Would you send Jesus to Hell? (Why I am against Christian Zionism) ~ Michael James Stone

Why I am against Christian Zionism.

"Anyone or anything, any government or any entity whether, spiritual, physical, political 
or religious, that prevents a person from presenting Jesus is the spirit of anti-christ... and
must be resisted at every occasion and prayed for that no one stops a soul from being saved" 

As far as I am concerned this is satanically motivated to Stop the Gospel to the Jew first
then to the Gentile. -excerpt from response by Michael James Stone when asked if the latest
version of Modern Christian Zionism should be endorsed financially when the gospel is rejected
and prevented from being spoken.

Powerful words, strong tone, you would think 
the author was upset. He was, I am. I am the 
one who wrote them. My name is Michael James
Stone and this is the record:

And this is the record, that God hath given to us eternal life, and this life is in his Son. He that has the Son has life; and he that has not the Son of God has not life. These things have I written to you that believe on the name of the Son of God; that you may know that you have eternal life, and that you may believe on the name of the Son of God.   I John

# Note  Written by a Jew, for a Jew, and no Jew will be denied the Privilege of hearing regardless of any Christians false Doctrine of appeasement or unwillingness to save a soul from hell.

Jesus said, 

Go ye therefore, and teach all nations, baptizing them in the name of the Father, and of the Son, and of the Holy Ghost:

There is no excuse to not go or in some way ensure that someone is going to Teach and Baptize, not Relocate a Jew and Deny Him the Gospel because someone loves the Land and rejects the people. How can anyone ignore what Jesus said and call themselves Christian?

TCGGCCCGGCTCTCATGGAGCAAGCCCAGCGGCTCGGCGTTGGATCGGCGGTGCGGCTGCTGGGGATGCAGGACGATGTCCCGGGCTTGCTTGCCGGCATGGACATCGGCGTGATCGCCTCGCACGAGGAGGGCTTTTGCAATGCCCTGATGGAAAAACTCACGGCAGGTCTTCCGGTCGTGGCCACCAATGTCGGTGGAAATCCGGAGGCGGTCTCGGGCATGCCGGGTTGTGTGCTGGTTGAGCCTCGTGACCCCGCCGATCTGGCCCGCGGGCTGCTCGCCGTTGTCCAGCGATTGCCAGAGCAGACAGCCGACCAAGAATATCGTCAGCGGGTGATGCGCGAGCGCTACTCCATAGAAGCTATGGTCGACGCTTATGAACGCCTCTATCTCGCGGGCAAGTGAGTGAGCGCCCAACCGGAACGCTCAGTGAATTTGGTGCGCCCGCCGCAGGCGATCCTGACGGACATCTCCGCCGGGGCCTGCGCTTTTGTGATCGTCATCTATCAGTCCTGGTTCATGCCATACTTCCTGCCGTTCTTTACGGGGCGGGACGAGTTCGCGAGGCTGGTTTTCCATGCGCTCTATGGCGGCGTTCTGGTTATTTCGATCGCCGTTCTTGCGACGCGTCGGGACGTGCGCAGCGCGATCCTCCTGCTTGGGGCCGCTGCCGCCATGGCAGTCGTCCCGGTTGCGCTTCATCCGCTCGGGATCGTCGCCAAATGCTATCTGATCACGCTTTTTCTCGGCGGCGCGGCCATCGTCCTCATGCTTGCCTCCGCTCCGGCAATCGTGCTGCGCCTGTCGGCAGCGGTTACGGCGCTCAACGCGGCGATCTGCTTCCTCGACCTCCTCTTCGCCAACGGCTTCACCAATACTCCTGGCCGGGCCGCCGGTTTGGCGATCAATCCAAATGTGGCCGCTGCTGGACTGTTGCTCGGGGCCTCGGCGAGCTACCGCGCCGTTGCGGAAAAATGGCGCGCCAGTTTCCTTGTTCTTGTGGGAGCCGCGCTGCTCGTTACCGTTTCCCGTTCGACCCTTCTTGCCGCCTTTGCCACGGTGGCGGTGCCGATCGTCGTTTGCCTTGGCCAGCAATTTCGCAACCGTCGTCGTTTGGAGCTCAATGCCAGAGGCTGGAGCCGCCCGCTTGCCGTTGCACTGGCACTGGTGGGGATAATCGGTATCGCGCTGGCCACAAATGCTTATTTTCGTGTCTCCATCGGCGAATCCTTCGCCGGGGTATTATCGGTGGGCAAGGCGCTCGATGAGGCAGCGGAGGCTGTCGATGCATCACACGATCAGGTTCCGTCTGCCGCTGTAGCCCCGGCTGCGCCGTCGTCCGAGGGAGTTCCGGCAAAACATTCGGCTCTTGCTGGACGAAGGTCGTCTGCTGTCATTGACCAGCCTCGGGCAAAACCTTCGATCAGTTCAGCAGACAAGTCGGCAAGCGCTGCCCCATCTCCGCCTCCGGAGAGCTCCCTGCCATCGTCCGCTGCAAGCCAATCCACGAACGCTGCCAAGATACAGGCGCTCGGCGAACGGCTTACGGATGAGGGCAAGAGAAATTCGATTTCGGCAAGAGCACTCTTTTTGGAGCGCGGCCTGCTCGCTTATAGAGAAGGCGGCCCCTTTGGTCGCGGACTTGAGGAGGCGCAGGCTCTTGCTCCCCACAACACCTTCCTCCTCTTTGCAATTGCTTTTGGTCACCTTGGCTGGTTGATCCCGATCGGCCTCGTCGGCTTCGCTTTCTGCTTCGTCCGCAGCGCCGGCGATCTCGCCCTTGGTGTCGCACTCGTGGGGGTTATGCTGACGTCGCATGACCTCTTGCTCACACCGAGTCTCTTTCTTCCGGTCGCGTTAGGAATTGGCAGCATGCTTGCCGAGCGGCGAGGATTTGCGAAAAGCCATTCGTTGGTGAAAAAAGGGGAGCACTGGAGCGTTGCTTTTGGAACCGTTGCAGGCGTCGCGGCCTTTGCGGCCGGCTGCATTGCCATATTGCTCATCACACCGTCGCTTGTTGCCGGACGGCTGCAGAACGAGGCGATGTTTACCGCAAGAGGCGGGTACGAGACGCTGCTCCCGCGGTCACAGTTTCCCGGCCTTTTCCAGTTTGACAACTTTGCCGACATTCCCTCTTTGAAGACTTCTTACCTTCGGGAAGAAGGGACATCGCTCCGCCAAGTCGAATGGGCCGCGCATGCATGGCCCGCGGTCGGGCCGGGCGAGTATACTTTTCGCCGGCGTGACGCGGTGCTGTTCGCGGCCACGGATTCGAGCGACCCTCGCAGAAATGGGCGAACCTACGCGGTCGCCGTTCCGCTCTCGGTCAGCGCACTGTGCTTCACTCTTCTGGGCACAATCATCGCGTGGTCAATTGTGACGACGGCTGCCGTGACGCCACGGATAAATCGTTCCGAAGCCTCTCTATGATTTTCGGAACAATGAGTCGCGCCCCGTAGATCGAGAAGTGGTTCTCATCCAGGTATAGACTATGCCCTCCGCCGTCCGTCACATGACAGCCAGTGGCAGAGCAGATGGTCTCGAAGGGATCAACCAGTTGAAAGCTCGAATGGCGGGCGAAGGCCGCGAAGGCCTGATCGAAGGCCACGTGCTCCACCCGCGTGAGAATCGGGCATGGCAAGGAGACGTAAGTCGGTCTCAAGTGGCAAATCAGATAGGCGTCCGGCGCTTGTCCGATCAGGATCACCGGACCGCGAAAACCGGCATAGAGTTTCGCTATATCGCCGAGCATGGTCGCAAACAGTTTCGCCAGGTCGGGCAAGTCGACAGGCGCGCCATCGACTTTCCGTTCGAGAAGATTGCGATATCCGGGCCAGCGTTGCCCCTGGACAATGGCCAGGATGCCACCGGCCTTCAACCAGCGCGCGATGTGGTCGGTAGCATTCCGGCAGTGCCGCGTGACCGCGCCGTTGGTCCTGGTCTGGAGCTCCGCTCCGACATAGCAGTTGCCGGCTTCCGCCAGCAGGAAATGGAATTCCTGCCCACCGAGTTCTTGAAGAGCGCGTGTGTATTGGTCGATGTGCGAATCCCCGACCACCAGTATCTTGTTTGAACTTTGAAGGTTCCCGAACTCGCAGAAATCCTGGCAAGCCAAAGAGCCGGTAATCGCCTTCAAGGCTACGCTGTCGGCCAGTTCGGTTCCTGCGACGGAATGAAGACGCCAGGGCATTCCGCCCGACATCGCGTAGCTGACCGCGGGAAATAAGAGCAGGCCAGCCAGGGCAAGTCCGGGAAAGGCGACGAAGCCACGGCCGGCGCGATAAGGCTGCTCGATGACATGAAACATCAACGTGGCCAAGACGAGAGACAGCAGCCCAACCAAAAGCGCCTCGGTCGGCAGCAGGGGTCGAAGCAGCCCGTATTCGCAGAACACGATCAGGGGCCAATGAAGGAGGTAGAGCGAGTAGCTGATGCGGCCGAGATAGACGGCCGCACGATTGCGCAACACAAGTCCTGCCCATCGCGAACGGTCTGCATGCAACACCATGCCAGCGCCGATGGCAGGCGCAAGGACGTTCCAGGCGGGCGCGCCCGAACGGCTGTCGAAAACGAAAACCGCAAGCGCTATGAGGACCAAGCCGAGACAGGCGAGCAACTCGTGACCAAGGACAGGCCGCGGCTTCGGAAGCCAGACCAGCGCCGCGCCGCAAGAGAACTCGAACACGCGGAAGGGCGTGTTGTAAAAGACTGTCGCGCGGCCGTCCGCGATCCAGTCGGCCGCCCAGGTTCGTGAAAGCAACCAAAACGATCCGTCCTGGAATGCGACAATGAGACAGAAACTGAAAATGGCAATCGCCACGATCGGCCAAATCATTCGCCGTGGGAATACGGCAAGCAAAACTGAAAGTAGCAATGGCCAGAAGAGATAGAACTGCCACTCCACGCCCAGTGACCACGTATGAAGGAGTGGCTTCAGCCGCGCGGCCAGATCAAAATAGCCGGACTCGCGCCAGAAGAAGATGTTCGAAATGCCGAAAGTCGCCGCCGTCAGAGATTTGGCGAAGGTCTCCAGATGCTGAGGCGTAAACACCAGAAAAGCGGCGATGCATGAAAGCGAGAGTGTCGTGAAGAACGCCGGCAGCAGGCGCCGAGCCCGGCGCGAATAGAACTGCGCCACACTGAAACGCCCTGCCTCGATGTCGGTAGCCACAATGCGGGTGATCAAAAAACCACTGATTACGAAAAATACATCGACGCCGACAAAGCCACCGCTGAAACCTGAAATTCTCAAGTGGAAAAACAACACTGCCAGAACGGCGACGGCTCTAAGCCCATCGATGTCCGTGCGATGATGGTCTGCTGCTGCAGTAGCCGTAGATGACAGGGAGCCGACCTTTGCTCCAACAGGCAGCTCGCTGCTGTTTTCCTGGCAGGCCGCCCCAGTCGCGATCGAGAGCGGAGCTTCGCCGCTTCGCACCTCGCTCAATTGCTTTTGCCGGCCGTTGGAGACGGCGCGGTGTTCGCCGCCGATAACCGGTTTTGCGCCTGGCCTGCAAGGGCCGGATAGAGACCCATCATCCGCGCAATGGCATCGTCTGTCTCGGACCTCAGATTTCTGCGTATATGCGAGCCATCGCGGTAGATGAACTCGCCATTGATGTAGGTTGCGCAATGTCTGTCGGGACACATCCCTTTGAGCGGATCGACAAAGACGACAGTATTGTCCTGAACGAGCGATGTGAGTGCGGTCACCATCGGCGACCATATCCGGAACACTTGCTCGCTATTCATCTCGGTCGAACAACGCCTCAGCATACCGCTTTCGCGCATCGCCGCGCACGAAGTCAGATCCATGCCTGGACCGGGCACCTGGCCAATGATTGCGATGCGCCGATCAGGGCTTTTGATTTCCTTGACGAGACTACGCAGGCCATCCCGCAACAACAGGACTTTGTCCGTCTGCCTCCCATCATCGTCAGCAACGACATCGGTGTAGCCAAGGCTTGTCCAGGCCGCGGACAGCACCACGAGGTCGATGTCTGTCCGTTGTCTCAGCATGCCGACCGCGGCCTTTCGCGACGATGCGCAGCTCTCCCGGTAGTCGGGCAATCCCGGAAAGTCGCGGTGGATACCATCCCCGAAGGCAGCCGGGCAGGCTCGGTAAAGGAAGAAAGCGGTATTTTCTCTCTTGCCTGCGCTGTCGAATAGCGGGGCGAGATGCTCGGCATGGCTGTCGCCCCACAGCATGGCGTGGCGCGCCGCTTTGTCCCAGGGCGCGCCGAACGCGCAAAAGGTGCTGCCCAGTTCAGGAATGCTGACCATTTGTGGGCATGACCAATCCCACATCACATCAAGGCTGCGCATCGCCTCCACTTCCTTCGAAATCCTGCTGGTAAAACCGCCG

For I am not ashamed of the gospel of Christ: for it is the power of God unto salvation to every one that believeth; to the Jew first, and also to the Greek.

Are you?

Read these articles and tell me what you are ashamed about. I am never ashamed to call Jesus Lord, Lord of All Israel, and Lord of Jew and Gentile.

The National Council of Churches describes Christian Zionism as "a danger to true peace in the Middle East." Anglican Vicar Stephen Sizer, in his scorching and widely read book,Christian Zionism: Roadmap to Armageddon, attacks Christian Zionism as "racist" and "unbiblical."

We can shrug off such attacks on Christian Zionism, knowing that many of its critics seem to have little love for the Jewish people, and do not believe that God has or will fulfill His promises to them literally.

Yet there is a serious problem with Christian Zionism that cannot be chalked up to the biases or lack of balance that some critics demonstrate. That problem ought not go without scrutiny and censure, but unfortunately the average Christian is unaware of it. The problem is, many Christian Zionists are involved (some proactively, others unknowingly) in preventing Jews from hearing the gospel.